3. Lame-duck presidents have a hard time propelling their party’s candidate into the White House.
Analysts such as Megan McArdle of the Atlantic have made arguments along these lines. But a look at the historical record tells a different story.
Reagan helped George H.W. Bush win California — and the White House — in 1988. After Harry S. Truman ascended to the top job after FDR’s death, he earned his first complete term as president with a dramatic election in 1948, the fifth consecutive presidential election won by the Democratic Party. Calvin Coolidge, who became president after Warren G. Harding’s death — and then, after winning a new term on his own, refused to run for a second — helped Herbert Hoover succeed him. President Theodore Roosevelt appointed William Howard Taft his secretary of war, helping Taft win the presidency in 1908. President Ulysses S. Grant was succeeded (in a disputed election resolved by an electoral commission) by Rutherford B. Hayes in 1876. President Andrew Jackson was followed by Vice President Martin Van Buren after the 1836 election. And, of course, early on there was the 24-year stretch of three consecutive two-term Democratic presidents: Thomas Jefferson, James Madison and James Monroe.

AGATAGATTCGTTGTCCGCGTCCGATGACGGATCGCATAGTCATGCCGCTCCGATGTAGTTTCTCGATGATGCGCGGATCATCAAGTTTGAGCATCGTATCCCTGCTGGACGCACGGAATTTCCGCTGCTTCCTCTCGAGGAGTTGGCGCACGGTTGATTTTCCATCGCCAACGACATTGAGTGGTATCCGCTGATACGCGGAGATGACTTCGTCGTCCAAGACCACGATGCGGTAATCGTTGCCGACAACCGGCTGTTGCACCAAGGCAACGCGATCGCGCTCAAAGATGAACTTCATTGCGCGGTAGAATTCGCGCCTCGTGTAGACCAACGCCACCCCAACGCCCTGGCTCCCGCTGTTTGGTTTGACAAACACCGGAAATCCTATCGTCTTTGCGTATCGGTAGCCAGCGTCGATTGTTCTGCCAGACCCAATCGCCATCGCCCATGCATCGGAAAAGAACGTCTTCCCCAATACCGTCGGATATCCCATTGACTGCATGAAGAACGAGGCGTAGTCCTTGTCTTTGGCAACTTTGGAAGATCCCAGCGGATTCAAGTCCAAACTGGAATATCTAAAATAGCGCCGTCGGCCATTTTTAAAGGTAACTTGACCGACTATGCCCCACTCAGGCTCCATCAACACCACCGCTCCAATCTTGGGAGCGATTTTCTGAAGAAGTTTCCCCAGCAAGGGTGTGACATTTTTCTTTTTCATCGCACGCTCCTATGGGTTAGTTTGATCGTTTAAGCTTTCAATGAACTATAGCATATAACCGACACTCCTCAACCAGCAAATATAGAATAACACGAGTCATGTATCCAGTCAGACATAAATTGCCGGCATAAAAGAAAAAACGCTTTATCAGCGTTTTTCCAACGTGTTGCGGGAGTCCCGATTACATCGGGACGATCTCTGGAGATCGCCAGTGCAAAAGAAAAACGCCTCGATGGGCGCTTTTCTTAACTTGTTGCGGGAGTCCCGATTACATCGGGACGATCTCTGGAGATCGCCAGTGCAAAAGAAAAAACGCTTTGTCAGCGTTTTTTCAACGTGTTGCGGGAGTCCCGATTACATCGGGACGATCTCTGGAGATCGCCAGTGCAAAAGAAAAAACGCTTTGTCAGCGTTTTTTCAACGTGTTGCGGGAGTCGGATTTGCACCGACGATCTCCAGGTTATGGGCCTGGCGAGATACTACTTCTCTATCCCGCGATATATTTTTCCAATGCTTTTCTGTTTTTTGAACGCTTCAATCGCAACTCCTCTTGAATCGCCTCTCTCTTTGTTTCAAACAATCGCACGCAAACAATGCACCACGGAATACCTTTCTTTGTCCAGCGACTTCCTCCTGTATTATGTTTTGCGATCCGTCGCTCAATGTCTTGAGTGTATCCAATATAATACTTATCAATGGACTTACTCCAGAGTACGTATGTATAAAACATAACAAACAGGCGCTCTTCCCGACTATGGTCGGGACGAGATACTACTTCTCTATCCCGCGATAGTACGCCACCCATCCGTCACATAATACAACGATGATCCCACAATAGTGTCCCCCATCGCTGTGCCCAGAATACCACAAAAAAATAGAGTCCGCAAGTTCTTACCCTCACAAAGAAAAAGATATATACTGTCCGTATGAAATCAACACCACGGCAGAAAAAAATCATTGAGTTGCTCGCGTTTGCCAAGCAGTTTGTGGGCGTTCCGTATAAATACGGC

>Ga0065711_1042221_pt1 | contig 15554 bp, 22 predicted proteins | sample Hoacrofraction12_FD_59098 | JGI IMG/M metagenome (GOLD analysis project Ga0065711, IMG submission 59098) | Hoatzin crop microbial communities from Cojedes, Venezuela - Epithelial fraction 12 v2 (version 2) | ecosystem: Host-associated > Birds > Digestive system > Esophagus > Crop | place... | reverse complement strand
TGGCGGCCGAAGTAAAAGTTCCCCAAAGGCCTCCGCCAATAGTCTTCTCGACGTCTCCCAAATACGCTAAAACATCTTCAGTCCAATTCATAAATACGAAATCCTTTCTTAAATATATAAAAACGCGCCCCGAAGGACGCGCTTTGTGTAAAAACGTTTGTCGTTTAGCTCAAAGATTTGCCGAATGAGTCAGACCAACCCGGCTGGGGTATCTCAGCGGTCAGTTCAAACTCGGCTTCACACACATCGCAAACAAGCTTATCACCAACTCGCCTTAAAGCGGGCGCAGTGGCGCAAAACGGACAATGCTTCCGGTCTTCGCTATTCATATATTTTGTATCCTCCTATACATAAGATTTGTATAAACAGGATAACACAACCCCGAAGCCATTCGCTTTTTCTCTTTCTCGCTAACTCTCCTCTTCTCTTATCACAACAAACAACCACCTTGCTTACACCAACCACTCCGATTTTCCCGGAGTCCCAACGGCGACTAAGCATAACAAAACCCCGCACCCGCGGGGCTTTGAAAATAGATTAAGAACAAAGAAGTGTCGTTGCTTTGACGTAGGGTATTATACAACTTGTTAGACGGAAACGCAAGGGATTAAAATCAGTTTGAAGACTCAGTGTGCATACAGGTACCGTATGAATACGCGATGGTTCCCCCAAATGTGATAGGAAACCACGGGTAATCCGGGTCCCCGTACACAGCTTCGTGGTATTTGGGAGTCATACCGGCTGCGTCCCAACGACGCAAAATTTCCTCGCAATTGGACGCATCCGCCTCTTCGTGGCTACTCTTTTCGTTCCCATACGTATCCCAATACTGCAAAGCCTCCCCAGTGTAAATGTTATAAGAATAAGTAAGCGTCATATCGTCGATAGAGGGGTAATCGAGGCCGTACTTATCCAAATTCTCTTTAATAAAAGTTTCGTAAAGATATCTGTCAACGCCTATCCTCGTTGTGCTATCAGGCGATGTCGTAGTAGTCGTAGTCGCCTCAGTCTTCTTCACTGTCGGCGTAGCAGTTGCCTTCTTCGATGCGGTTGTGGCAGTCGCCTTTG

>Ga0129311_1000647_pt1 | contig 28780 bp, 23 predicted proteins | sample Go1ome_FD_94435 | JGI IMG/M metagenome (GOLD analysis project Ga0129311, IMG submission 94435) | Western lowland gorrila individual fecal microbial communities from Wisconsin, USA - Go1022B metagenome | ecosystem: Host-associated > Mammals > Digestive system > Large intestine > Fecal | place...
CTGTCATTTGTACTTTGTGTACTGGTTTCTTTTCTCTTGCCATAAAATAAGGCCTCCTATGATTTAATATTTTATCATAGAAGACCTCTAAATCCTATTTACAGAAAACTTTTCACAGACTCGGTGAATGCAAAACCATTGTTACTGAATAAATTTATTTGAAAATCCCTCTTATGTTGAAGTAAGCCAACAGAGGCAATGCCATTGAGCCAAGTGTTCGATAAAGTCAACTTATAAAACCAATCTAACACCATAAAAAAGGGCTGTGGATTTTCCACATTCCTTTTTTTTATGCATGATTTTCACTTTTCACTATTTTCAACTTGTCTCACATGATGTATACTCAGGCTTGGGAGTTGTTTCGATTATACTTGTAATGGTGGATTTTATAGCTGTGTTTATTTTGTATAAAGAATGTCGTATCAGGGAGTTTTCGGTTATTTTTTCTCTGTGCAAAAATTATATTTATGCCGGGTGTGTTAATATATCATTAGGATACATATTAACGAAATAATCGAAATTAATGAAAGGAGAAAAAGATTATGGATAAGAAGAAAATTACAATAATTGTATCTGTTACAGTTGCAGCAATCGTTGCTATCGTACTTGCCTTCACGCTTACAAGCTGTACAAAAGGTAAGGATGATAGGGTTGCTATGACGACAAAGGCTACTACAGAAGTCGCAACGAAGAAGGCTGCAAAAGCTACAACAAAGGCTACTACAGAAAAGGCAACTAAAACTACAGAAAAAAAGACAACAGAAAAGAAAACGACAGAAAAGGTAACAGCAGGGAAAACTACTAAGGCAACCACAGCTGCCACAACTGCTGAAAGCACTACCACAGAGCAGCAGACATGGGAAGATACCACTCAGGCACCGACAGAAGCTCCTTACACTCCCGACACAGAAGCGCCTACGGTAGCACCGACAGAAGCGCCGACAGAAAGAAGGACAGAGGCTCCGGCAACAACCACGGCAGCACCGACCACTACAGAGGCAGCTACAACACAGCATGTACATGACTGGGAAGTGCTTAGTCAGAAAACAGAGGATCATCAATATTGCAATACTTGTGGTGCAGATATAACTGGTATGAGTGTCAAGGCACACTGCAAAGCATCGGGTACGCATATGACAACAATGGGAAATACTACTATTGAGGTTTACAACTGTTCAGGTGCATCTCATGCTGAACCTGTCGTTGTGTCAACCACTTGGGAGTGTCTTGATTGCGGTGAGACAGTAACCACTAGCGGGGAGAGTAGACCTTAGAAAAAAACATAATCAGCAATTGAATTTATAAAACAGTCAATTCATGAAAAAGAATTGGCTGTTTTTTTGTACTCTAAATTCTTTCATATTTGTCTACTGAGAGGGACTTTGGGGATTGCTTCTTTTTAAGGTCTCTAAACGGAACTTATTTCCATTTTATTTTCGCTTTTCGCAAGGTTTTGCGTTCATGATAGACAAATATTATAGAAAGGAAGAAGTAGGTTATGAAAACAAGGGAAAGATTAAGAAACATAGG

Even in cases in which the incumbent party lost after winning two consecutive presidential elections, the defeats were often excruciatingly close. Richard M. Nixon lost only narrowly to John F. Kennedy in 1960; Gerald R. Ford lost a tight vote to Jimmy Carter even with Watergate and the Nixon pardon weighing him down; and Al Gore won the popular vote but lost the electoral college to George W. Bush after Bill Clinton’s two terms.